Jacob syndrome (47,XYY syndrome) has an incidence of approximately 0.5–1.5 per 1000 live male births, but may well also be underdiagnosed. Affected individuals are often tall, some exceptionally so. Gonadal development and testicular size are usually normal, but some patients have small testes and subfertility. It has been suggested that the prevalence of venous ulceration is increased in males with XYY syndrome (7). However, clear evidence of a disease-specific (hormonal) pathogenesis is lacking, and the occurrence might thus be related to the greater height of these patients.

The PAI-1 levels were normal in our two patients. In the first patient, obesity and a prolonged standing at work were identified as risk factors for primary CVI. The second patient presented with a history of cigarette smoking, an occupation with several hours standing per day and hyperhomocysteinaemia. No other contributing factors (e.g. diabetes mellitus, peripheral arterial disease) were identified in either patient. Although the patient with XXY syndrome showed androgen deficiency, but normal PAI-1 activity, we did not observe a definitive therapeutic effect of androgen replacement therapy. Notably, both patients also presented with a characteristic syndrome-related morphology (obesity, taller size). Thus, they were also predisposed to develop primary venous disease for which a higher incidence has been reported in patients with sex chromosome anomalies (15).

Treatment of venous leg ulcers in patients with sex chromosomal anomalies involves the same medical and surgical methods as in other patients (i.e. diet and lifestyle, diuretics, compression, herbal supplements, sclerotherapy, surgical removal of insufficient veins/laser therapy, and skin grafting of ulcers). Furthermore, androgen replacement therapy may be a promising approach in the long-term treatment of PAI-1 related venous leg ulcers in XXY patients.

Some complications of Klinefelter syndrome, such as osteoporosis in our patient, can be prevented or treated with testosterone therapy. Dermatologists should be aware that recurrent phlebothromboses in young males with subsequent severe post-thrombotic syndrome and chronic venous leg ulcers may be attributable to a congenital syndrome. Early diagnosis of these disorders will enable timely treatment and counselling of patients and their family members.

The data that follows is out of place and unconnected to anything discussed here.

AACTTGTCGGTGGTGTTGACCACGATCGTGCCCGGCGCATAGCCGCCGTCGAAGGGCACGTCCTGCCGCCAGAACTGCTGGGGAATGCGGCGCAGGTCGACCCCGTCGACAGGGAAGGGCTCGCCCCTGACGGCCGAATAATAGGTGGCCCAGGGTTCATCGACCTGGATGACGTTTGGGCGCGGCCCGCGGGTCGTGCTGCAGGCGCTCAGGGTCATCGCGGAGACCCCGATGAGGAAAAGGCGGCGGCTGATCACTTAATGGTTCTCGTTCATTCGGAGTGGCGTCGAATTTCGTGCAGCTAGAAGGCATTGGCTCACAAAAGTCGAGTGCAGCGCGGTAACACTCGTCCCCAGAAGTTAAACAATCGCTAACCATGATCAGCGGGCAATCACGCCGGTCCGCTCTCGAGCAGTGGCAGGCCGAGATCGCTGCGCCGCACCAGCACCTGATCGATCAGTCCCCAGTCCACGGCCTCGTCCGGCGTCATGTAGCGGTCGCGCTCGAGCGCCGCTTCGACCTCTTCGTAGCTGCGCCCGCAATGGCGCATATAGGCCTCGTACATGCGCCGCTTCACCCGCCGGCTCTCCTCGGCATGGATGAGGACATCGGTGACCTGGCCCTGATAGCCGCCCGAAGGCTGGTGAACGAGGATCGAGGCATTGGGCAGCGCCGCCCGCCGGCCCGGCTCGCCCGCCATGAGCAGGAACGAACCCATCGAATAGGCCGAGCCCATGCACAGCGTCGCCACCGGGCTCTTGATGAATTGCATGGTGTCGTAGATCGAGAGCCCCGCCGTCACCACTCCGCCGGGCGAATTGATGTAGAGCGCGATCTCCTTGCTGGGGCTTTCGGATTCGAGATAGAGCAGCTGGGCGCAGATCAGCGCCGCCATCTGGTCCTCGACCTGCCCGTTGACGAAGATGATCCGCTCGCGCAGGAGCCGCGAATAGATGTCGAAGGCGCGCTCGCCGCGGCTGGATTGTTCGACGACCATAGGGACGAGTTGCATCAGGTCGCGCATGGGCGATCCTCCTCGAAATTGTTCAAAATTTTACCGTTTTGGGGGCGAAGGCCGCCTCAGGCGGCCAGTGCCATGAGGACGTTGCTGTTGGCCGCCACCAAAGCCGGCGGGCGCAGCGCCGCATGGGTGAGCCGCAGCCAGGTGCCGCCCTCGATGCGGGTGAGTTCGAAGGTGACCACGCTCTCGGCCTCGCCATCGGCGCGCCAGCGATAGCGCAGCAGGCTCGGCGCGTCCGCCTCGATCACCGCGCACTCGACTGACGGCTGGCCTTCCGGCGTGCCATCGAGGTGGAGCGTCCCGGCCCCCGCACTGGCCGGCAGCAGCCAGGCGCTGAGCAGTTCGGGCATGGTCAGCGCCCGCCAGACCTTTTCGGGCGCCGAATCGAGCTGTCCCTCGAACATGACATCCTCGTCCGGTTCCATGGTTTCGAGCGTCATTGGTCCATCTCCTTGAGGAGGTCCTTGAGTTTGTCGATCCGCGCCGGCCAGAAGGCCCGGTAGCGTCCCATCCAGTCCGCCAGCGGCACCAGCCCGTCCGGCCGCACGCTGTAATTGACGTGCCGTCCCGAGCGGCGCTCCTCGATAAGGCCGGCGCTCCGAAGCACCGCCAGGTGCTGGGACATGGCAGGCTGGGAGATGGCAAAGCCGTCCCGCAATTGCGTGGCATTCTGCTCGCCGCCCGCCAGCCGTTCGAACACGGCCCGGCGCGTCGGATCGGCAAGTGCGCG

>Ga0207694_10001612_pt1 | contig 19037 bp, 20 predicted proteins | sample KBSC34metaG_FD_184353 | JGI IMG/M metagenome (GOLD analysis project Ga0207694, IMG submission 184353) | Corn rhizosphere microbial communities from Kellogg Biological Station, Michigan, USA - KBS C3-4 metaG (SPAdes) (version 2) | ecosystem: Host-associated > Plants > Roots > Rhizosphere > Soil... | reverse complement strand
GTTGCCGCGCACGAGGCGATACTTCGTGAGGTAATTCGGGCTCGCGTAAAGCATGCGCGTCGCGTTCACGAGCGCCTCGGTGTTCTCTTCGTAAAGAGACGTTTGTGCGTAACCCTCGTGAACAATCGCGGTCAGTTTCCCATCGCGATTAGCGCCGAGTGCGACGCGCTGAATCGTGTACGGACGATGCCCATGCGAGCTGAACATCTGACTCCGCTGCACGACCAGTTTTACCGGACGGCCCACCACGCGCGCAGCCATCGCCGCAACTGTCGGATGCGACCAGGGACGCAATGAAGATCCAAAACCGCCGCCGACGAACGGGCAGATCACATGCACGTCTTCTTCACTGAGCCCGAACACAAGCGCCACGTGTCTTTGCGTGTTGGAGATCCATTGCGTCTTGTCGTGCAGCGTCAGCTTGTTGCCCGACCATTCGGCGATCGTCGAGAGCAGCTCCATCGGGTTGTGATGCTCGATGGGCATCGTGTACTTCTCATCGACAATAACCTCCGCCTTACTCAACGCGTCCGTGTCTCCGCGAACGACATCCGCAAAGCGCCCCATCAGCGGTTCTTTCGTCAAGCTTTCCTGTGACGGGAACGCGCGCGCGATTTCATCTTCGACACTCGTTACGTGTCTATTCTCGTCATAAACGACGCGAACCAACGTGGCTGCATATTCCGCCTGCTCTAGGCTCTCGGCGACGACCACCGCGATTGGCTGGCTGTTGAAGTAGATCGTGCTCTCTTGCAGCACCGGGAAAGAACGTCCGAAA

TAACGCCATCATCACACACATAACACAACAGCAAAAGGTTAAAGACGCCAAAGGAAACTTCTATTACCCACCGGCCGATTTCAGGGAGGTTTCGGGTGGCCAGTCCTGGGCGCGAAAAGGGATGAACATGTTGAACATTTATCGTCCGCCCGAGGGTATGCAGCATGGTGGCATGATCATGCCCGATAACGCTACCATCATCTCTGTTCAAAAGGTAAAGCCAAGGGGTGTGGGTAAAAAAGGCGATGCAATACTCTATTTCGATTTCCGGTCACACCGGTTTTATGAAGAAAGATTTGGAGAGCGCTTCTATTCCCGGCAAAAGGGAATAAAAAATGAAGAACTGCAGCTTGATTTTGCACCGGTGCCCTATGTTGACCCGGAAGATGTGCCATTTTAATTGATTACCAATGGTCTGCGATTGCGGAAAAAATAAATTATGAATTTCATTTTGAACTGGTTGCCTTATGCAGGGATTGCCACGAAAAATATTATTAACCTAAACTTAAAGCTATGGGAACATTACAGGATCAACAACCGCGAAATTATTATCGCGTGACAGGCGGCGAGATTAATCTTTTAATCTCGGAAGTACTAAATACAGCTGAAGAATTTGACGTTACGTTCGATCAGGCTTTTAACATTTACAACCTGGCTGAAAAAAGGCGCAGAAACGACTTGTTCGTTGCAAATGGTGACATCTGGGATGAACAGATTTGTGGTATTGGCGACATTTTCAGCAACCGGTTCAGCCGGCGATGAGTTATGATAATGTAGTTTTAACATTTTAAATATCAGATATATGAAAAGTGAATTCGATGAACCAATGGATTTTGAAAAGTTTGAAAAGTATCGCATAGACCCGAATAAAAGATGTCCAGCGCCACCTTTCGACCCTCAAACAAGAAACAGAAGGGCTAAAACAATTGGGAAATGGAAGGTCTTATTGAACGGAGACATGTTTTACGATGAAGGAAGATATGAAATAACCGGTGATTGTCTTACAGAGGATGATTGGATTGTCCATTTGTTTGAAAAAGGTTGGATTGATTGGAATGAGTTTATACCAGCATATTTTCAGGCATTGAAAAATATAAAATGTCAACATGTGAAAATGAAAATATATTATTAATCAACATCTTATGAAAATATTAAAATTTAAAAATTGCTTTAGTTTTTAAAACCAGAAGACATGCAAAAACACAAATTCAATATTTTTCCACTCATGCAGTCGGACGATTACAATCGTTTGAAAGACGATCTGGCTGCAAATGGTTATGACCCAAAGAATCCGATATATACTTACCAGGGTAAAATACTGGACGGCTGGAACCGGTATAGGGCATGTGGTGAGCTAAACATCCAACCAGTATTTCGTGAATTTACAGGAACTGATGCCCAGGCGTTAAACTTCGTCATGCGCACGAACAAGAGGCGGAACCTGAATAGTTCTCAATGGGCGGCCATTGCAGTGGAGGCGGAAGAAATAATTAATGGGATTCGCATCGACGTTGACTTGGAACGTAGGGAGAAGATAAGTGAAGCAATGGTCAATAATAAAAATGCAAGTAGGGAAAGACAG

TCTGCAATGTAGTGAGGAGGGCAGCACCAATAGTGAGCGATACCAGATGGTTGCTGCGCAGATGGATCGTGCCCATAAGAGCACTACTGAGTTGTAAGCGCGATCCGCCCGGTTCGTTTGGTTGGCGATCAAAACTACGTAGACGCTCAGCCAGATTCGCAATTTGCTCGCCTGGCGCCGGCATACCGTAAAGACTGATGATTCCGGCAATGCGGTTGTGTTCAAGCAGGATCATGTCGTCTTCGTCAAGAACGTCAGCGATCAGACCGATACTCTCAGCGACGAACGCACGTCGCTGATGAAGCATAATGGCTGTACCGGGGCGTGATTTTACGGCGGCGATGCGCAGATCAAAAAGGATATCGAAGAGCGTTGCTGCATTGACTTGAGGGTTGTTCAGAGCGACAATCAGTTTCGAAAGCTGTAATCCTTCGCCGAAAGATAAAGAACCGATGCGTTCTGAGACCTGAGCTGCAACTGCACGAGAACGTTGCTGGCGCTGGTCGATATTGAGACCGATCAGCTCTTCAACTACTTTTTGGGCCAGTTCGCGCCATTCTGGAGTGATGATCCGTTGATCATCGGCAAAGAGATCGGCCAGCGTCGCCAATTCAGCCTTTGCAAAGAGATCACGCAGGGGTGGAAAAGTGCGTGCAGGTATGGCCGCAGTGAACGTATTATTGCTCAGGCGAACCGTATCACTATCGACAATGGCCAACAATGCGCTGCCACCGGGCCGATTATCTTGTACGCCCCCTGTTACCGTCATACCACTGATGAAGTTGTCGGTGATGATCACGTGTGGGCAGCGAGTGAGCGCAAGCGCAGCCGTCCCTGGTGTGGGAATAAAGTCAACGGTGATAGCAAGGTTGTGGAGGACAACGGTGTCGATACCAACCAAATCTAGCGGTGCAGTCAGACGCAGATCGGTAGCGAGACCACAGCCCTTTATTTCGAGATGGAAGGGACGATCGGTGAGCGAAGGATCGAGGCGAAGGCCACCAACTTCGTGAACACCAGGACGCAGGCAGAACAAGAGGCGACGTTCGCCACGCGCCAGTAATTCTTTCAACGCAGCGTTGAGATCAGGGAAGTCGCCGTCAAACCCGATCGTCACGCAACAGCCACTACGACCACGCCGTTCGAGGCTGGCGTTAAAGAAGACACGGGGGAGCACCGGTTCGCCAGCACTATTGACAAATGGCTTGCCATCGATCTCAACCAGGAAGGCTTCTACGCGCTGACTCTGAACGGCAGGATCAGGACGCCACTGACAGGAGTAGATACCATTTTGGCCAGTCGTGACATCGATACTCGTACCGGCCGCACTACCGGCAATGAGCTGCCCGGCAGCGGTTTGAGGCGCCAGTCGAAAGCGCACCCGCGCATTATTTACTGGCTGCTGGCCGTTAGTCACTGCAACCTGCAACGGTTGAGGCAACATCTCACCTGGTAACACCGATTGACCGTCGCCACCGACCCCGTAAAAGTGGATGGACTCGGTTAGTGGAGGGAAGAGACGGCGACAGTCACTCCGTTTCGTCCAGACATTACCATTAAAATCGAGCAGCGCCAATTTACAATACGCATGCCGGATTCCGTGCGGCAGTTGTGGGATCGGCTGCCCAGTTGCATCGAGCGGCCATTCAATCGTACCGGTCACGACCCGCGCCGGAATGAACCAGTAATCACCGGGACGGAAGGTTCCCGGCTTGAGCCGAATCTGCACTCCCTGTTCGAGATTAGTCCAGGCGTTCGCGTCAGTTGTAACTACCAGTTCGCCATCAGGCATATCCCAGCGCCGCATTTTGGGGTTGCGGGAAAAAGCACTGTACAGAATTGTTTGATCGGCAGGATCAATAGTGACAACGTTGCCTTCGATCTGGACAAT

The authors declare no conflicts of interest.


  • Callam MJ, Ruckley CV, Harper DR, Dale JJ. Chronic ulceration of the leg: extent of the problem and provision of care. BMJ 1985; 290: 1855–1856.
  • Evans CJ, Fowkes FGR, Ruckley CV, Lee AJ. Prevalence of varicose veins and chronic venous insufficiency in men and women in the general population: Edinburgh Vein Study. J Epidemiol Community Health 1999; 53: 149–153.
  • Bergan JJ, Schmid-Schönbein GW, Smith PD, Nicolaides AN, Boisseau MR, Eklof B. Chronic venous disease. N Engl J Med 2006; 355: 488–498.
  • Moffatt CJ, Franks PJ, Doherty DC, Martin R, Blewett R, Ross F. Prevalence of leg ulceration in a London population. QJM 2004; 97: 431–437.
  • Klinefelter syndrome. National Institute of Health and Human Development, 2007 May 24 [2009 Sept 28]. Available from: and “Klinefelter syndrome” National Library of Medicine, 2006. Available from [2009 Sept 28]:
  • Campbell WA, Price WH. Venous thromboembolic disease in Klinefelter’s syndrome. Clin Genet 1981; 19: 275–280.
  • Andersen KE. Sex chromosomal anomalies: a possible association with leg ulcers. Clin Exp Dermatol 1979; 4: 223–226.
  • Rabe E, Pannier-Fischer F, Bromen K, Schuldt K, Stang A, Poncar C, et al. Bonner Venenstudie der Deutschen Gesellschaft für Phlebologie. Epidemiologische Untersuchung zur Frage der Häufigkeit und Ausprägung von chronischen Venenkrankheiten in der städtischen und ländlichen Wohnbevölkerung. Phlebologie 2003; 32: 1–14.
  • Kwaan HC, Nabhan C. Hereditary and acquired defects in the fibrinolytic system associated with thrombosis. Hematol Oncol Clin North Am 2003; 17: 103–114.
  • Higgins EJ, Tidman MJ, Savidge GF, Beard J, MacDonald DM. Platelet hyperaggregability in two patients with Klinefelter’s syndrome complicated by leg ulcers. Br J Dermatol 1989; 120: 322.
  • Veraart JC, Hamulyak K, Neumann HA, Engelen J. Increased plasma activity of plasminogen activator inhibitor 1 (PAI-1) in two patients with Klinefelter’s syndrome complicated by leg ulcers. Br J Dermatol 1994; 130: 641–644.
  • Loskutoff DJ, Samad F. The adipocyte and hemostatic balance in obesity: studies of PAI-1. Arterioscler Thromb Vasc Biol 1998; 18: 1–6.
  • Zollner TM, Veraart JC, Wolter M, Hesse S, Villemur B, Wenke A, et al. Leg ulcers in Klinefelter’s syndrome – further evidence for an involvement of plasminogen activator inhibitor-1. Br J Dermatol 1997; 136: 341–344.
  • Dissemond J, Knab J, Lehnen M, Goos M. Increased activity of factor VIII coagulant associated with venous ulcer in a patient with Klinefelter’s syndrome. J Eur Acad Dermatol Venereol 2005; 19: 240–242.
  • Villemur B, Truche H, Pernod G, De Angelis MP, Beani JC, Halimi S, et al. Leg ulcer and Klinefelter syndrome. J Mal Vasc 1995; 20: 215–218.